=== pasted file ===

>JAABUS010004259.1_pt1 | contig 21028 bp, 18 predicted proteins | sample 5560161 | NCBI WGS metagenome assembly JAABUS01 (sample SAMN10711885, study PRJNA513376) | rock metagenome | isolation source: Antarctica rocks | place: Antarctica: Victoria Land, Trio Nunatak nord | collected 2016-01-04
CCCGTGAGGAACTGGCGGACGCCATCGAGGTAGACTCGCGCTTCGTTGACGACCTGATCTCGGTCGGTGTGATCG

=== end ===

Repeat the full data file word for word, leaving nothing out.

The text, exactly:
>JAABUS010004259.1_pt1 | contig 21028 bp, 18 predicted proteins | sample 5560161 | NCBI WGS metagenome assembly JAABUS01 (sample SAMN10711885, study PRJNA513376) | rock metagenome | isolation source: Antarctica rocks | place: Antarctica: Victoria Land, Trio Nunatak nord | collected 2016-01-04
CCCGTGAGGAACTGGCGGACGCCATCGAGGTAGACTCGCGCTTCGTTGACGACCTGATCTCGGTCGGTGTGATCG